The latest version of David Fish's U.S. Dividend Champions (also known as the Dividend Champions, Contenders and Challengers, or CCC lists) spreadsheet is now out, and it's time to go Dog shopping again! For those of you who haven't been following along with the home version, the DGI Lite Portfolio consists of 7 of the highest-yielding Dog (aka underdog) stocks over 6% yield chosen from the combined CCC lists back in November and December 2011, equally weighted at $5000 each, and an additional stock bought from dividends in March 2012. Foreign stocks, Master Limited Partnerships, stocks that paid less frequently than quarterly, and any stocks with red dates were screened out per the Rules stated in the original articles.
Please note, this method is based on only ONE metric, and that's yield. It completely ignores the business fundamentals, and therefore carries much more risk that things can go south in a hurry, so you know the drill: Don't try this at home! Also known as, "Always do your own due diligence."
Meet The Dogs
These are the 7 stocks that came up in mid-November 2011, including one replacement in December 2011, to start the portfolio:
Omega Healthcare (OHI), Old Republic Intl (ORI), Pitney-Bowes (PBI), PennantPark Investments (PNNT), Senior Housing Properties (SNH), Triangle Capital (TCAP), and Vector Group (VGR). This assumes a starting amount of $35,000 and free trades to get started. In March 2012 (end of Q1), a new CCC Dog, Dynex Capital Inc (DX), was added to the pack by trading in all the warm and fuzzy dividend puppies, and again in June 2012 (end of Q2), as Dynex had a higher yield on the CCC lists than any of the current Dogs at both points in time. While this is very close to my actual portfolio, it isn't an exact match as the screening rules weren't in place until August 2012.
Currently, the DGI Lite Portfolio kept on Seeking Alpha ended the Q3 2012 like this, with the Dividend information pasted in:
Fetch That Kibble!
Two of our Dogs have run quite fast and fetched home more kibble, so have grown quite plump, while one old Dog has become slow and hasn't fetched as much so has grown pretty lean. The rest are up a little or down a little, depending on the day. We will be looking at selling some or buying others at the end of the year. Our Total Return so far is $39,051.12 + $841.40 current dividends = $39,892.52. The original seven buys were $34,940.18, for a gain of $4952.34, or a 14.2% return so far this year. Good Dogs!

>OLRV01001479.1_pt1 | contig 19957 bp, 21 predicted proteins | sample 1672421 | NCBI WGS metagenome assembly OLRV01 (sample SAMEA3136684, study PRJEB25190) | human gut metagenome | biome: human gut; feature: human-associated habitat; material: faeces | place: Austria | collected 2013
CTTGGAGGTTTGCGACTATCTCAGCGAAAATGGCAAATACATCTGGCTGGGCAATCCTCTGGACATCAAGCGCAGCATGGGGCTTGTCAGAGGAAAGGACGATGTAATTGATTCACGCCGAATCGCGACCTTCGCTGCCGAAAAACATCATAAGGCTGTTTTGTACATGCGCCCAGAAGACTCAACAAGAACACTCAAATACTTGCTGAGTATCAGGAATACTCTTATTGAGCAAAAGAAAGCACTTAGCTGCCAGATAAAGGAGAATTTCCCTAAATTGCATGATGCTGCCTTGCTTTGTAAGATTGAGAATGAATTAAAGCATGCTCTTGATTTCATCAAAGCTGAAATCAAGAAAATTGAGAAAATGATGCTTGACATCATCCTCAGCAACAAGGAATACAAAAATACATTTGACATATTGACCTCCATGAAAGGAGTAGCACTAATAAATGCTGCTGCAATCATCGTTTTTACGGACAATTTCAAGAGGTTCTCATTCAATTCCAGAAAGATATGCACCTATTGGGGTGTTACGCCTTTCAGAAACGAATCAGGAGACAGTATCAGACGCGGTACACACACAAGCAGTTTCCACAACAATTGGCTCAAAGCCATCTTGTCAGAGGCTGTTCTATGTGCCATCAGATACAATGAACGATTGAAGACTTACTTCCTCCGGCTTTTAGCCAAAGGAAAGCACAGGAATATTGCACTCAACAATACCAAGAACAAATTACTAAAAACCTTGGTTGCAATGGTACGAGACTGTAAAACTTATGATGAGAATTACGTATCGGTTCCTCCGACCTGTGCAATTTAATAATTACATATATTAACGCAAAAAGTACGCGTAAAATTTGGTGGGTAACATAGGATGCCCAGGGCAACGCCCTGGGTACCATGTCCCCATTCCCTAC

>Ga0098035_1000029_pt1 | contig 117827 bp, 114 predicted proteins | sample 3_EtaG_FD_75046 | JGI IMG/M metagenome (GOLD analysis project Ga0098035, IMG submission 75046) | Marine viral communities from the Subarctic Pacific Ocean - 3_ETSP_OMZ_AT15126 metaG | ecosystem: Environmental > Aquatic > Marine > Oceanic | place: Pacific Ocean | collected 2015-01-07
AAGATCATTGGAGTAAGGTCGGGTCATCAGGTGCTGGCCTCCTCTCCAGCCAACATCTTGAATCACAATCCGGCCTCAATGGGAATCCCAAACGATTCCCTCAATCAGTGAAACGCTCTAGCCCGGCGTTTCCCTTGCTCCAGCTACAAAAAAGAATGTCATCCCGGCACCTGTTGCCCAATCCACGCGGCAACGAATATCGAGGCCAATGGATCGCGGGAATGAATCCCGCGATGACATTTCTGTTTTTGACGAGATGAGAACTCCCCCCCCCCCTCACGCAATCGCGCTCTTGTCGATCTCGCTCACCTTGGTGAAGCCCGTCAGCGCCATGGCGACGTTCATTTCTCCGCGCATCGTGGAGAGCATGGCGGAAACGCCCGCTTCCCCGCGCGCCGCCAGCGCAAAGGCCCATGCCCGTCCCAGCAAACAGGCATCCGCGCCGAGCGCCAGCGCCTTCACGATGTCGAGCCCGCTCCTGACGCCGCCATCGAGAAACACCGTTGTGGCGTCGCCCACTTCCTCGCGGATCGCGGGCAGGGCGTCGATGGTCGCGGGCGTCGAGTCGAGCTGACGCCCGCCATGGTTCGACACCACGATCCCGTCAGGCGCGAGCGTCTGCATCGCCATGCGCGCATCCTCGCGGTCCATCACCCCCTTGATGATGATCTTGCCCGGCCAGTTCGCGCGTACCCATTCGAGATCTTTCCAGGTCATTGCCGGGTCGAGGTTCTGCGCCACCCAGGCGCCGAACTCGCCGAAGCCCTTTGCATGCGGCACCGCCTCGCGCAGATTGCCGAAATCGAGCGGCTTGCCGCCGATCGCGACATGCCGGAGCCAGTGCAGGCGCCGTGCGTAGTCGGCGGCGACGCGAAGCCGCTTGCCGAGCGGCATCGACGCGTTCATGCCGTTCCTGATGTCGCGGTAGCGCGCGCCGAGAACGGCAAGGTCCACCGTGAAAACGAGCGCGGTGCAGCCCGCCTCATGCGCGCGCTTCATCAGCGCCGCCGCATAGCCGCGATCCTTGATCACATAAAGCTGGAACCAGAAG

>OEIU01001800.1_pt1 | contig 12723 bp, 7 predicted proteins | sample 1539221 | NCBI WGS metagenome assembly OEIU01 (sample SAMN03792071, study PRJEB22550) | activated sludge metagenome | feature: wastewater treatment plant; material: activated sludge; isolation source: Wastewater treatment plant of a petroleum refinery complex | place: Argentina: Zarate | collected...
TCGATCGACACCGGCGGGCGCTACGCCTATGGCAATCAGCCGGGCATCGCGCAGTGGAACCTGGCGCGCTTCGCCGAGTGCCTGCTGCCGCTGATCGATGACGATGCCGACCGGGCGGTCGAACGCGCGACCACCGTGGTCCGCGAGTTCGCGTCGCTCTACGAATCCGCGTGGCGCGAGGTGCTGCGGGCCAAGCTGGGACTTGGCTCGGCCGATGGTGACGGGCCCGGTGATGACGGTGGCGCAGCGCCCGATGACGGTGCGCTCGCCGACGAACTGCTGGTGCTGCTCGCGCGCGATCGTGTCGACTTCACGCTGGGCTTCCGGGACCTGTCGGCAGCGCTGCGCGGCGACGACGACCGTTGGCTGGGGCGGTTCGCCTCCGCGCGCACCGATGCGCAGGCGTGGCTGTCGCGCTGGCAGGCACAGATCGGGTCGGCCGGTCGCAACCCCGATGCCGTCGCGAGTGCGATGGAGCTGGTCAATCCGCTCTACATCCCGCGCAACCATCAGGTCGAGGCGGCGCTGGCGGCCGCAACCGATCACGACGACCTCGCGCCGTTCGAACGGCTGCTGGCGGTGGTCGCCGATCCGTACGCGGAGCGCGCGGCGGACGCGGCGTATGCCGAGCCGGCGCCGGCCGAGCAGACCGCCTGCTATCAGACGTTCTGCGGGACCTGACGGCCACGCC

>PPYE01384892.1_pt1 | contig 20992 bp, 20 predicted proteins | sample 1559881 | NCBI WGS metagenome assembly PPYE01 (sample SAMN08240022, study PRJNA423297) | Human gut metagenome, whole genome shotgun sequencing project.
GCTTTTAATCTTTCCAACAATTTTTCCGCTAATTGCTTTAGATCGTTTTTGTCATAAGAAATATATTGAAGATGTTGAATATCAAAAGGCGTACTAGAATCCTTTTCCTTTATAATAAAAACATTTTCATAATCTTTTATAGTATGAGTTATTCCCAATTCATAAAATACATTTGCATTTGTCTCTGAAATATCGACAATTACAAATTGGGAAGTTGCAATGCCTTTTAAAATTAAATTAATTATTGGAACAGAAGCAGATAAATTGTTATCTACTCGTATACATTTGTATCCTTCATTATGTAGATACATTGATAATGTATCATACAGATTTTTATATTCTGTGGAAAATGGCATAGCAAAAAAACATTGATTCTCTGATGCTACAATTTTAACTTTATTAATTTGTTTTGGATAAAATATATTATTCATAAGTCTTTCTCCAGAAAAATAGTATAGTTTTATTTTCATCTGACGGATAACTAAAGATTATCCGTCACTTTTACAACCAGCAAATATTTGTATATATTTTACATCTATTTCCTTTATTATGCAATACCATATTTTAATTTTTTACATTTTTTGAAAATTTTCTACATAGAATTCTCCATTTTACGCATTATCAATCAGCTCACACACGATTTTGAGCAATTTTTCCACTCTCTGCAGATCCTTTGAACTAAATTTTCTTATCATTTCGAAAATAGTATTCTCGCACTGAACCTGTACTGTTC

Since this is a dividend growth portfolio, each Dog needs to produce more dividend puppies per year than the year before, and all of our Dogs combined need to produce more total puppies per quarter. The Dogs are on schedule as of the end of Q3; the shaded cells indicate the dividend raises so far this year, including an additional 14 shares (5%) from VGR. Six of the Dogs have continued to increase their dividends so far, and two still to go. We now have $841.40 in dividends to spend. Time to go Dog shopping!
How Much Is That Doggy In The Window?
Our Dog Shopping List is the latest version (September 2012) of the CCC lists. Stocks with yields above 6% from each list are combined into one and sorted by yield, high to low. Removing the foreign stocks and the Master Limited Partnerships leaves 10 stocks:
Those top Dogs are looking mighty familiar; our 8 Faithful Dogs still have the top spots. Our Old Dog, Pitney Bowes, wins the high yield race this time, with Dynex and PennantPark very close behind. Two new stocks showed up in the +6%, Mercury General (MCY) and Strayer Education (STRA). Since Mercury General's yield is lower than our current Dogs, no need to add it at this time. And Strayer Education is definitely in the red danger zone, as it is past due on raising its dividend for the year, so that rules it out.
The top 3 contenders are all extremely close, let's run the numbers, rounding up to $850 as there has been a little extra cash left over:
PBI would be $850/$13.82 per share = 61 shares x .3750 = $22.88 additional dividends per quarter
DX would be $850/$10.75 per share = 79 shares x .2900 = $22.91 additional dividends per quarter
PNNT would be $850/$10.61 per share = 80 shares x .2800 = $22.40 additional dividends per quarter
By A Whisker!
Looks like Dynex edged out Old Pitney by a whisker. Adding more Dogs to the Dynex position is quite satisfactory, as that kennel still has lots of room for more Dogs to equal the other starting positions. Sure enough, our proposed new dividend income for Q4 just misses $870 by a hair. The shaded cells indicate the new shares added in Q4 as well as the dividend raises throughout the year.
With 2 dividend raises still to come in by the end of the year, our Dogs should finish out the year in fine shape for the Annual Vet Check with around $3300 for the year. Good job, Magic Dividend Dogs!
Please note this light-hearted look at my "Adventures in Investing" is not meant as advice for anyone else, nor in any way to demean those who take investing as serious business. I am fortunate that I have a pension and can afford to indulge my adventurous little heart with my investments.